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Good health does not just happen; it is a habit of smart choices and sound clinical care. Findings say that good nursing is vital for good health and essential for the development of body’s physic but the avalanche highly depends on resource accessibility. Major causes of illnesses in the United States relates to poor diet, sedentary lifestyle and lack of good nursing guide/care. People will stay for long without considering the health checks only to run for the treatment when it is already too late. They link their ignorance to the financial ability.
Social capital and health inequality
Throughout medicine and society, there has been a major concern over whether or not a person’s health outcome is the result of individual influence or his or her social surroundings and network. In class, students gain knowledge of various properties of social relationships as distinctive structural factors, and assessment of how they intertwine with the production of health.
This paper will take in hand the issues of understanding and demonstrate how social relationships, specifically social capital, can become the defining factor for influencing individual health, as well as the health outcomes of an individual’s social network members.
In various ways, the people around us can affect our health outcomes. However, it is a common credence that this is highly dependent on an individual’s social capital, or the resources embedded in social relationships. According to Lin and Song (2009, 149), people will rarely assess the quality of nursing or health care they receive or seek but will rather analyze the costs involved; including the installments premiums and the direct costs.
They also concentrate their decision on the recommendations their families and friends offer, their personal plan over doctors’ checkup visits and how convenient the location might be.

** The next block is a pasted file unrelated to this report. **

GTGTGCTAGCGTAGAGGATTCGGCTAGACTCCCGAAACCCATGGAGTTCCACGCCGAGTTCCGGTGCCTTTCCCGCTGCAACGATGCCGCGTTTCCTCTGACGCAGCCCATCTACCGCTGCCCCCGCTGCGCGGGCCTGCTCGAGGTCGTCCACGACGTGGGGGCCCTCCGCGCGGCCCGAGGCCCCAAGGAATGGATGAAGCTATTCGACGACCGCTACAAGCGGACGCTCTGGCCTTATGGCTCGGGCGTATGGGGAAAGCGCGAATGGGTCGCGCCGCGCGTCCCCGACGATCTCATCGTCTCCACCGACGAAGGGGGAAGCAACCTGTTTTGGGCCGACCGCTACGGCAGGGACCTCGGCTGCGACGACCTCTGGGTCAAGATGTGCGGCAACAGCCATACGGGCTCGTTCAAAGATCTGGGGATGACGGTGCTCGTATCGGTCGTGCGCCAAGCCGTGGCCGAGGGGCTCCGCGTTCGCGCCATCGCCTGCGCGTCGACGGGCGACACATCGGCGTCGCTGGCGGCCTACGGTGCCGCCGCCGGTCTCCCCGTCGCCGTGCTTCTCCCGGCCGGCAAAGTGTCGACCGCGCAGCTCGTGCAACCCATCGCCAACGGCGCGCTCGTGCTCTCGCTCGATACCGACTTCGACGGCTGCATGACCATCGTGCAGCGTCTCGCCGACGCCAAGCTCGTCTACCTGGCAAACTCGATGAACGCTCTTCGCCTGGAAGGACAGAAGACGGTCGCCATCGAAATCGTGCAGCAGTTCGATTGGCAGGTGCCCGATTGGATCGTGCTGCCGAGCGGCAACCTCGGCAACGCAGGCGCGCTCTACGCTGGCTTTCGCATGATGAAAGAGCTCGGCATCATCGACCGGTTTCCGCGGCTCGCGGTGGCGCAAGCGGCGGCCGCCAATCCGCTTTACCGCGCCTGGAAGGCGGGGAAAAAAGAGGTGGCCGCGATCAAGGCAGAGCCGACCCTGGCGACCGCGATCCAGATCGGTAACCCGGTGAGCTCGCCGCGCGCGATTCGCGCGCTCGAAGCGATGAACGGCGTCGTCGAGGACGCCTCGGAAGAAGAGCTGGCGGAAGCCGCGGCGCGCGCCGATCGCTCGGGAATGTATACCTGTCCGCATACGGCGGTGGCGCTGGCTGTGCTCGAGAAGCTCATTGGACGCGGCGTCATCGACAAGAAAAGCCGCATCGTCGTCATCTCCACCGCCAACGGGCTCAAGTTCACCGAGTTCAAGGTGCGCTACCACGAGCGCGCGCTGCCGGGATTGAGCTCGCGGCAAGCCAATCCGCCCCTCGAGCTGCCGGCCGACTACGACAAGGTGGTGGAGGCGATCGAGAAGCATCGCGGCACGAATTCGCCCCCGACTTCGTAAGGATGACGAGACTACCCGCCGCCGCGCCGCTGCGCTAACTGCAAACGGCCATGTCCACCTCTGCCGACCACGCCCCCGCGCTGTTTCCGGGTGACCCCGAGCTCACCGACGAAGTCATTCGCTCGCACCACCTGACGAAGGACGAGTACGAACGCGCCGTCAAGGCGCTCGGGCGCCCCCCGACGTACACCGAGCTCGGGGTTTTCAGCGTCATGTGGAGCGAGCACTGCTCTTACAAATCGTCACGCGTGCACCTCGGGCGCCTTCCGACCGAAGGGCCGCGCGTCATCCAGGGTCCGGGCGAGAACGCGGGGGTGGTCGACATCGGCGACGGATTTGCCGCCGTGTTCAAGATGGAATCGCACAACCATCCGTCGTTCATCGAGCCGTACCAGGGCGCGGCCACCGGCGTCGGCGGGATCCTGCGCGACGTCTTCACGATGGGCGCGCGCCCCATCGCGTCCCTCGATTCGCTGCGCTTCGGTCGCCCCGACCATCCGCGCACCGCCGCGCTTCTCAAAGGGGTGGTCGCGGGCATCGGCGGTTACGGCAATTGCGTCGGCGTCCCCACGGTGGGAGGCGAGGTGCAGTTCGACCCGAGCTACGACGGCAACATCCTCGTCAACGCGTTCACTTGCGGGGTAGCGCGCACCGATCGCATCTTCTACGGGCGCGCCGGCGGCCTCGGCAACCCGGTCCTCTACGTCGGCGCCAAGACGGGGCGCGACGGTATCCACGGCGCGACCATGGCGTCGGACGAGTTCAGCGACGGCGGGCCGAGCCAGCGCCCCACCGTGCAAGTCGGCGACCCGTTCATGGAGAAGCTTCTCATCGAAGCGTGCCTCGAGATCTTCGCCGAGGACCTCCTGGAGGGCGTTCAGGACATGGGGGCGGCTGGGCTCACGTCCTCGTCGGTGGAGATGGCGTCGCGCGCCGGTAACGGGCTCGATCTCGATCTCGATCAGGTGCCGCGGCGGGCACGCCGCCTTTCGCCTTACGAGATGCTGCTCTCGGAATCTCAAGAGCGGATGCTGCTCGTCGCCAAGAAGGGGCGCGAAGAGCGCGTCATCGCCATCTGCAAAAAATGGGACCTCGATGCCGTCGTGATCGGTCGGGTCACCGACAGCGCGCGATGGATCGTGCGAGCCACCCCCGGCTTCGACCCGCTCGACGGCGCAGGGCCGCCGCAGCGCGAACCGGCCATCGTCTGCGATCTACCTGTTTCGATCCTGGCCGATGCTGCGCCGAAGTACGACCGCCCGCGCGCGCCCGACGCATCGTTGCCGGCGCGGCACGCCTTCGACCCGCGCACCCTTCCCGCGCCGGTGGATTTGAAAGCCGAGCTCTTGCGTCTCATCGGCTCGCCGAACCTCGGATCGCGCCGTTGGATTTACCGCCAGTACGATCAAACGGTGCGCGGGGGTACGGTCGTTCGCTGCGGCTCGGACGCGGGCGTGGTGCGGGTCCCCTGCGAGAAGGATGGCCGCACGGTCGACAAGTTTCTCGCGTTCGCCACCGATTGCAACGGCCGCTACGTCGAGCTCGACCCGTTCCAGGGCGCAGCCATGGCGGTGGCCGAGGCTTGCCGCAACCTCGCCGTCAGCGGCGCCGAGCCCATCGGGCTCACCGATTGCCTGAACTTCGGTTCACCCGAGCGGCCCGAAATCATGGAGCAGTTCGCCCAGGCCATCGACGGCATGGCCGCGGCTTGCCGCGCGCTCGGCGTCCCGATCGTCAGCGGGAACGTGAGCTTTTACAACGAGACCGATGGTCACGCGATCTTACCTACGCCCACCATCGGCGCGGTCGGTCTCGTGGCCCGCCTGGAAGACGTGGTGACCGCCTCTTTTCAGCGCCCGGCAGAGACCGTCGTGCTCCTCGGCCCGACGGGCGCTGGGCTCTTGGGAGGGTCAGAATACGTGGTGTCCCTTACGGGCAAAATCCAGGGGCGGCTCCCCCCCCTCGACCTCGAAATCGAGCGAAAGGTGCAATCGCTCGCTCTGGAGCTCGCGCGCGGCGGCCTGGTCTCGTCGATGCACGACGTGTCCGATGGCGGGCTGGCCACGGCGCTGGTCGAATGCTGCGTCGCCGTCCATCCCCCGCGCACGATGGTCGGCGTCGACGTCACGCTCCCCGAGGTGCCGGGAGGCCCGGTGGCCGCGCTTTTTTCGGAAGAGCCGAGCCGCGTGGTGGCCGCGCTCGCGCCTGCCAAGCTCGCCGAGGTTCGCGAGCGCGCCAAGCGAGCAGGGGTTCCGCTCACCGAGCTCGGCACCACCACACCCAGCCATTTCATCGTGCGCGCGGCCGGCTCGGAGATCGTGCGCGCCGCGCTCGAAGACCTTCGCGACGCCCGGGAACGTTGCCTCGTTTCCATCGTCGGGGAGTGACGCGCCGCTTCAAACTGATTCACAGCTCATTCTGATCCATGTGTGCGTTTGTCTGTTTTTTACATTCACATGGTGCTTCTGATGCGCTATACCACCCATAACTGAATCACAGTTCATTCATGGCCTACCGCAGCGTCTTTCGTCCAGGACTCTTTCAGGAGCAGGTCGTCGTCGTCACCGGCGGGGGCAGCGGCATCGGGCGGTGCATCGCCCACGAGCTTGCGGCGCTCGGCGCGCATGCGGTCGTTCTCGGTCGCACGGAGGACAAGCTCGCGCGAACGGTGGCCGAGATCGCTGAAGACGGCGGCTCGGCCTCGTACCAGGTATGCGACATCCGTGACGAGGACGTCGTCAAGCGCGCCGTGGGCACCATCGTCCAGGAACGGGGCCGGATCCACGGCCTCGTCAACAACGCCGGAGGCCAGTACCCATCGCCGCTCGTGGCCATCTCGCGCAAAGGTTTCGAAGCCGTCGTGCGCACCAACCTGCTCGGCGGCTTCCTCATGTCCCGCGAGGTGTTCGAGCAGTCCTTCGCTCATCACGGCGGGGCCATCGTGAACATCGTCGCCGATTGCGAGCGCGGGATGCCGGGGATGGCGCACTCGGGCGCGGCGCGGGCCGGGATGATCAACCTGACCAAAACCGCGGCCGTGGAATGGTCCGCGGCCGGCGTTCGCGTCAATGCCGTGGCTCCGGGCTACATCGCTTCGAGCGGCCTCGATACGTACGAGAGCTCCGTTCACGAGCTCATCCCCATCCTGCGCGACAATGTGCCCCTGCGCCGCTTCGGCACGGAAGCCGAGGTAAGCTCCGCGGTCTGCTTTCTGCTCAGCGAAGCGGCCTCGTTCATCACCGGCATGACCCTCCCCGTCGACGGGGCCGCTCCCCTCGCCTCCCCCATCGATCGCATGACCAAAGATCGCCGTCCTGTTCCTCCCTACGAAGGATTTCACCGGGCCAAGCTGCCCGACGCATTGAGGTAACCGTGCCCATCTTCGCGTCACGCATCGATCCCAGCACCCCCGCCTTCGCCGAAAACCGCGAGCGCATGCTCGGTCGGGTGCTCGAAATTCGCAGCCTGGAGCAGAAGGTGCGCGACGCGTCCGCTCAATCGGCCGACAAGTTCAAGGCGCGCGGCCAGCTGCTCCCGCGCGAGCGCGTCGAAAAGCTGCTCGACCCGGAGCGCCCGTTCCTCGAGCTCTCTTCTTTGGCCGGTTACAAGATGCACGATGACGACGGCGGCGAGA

Social capital directly affects both outcomes net of social support. Examples among well-ascertained diseases antecedents include the social relationship between capital and support. There is a wide need for further research in connection to the influences of social capital on health issues.
As applied by Lin and Song (2009, 150), the social capital theory applies to the inequalities of health. According to them, these capitals involve embedding resources into social structures, which are accessible or mobilized through rationale actions. This is an indication that resources are allocated depending on the need as per the outlaid allocation structure for instance educational wise or authoritatively.
The social capital differs from economical capital based on the personal view. Personal capital includes the human economic and cultural needs. They emerge through the individual perspectives, which control them.
The social network identifies strong allies who provide important suggestions over matters requiring key decision-making. The occupational and structural position a person holds within a network determines the decision one makes with regard to health matters. In accordance with Lin and Song (2009, 151) writings, the social capital theory determines the type of information one gets as well as reinforcement by the individual’s identity.
Although individuals possess power to influence administration of health, the link between an individual and the networked set determines the physical and mental well-being of an entity. The common characteristics interprets the social behaviors of every person within the link Lin and Song (2009, 152).
The perspective of social networks brings about the causes and consequences of various network perspectives such as integration, support, cohesion and capital. Closely related networks members have diverse effect and pressure over one’s health issues or decisions pertaining health matters.
This is due to the degree of socially created connections, impartiality, reliance, reciprocity as well as short of conflicts. The resource dimension regarding the position an individual holds in the networked member group remains the main determinant of social capital.
Lin, Nan and Song Lijun 2009. “Social Capital and Health Inequality: Evidence from Taiwan.” Journal of Health and Social Behavior 50: 149-163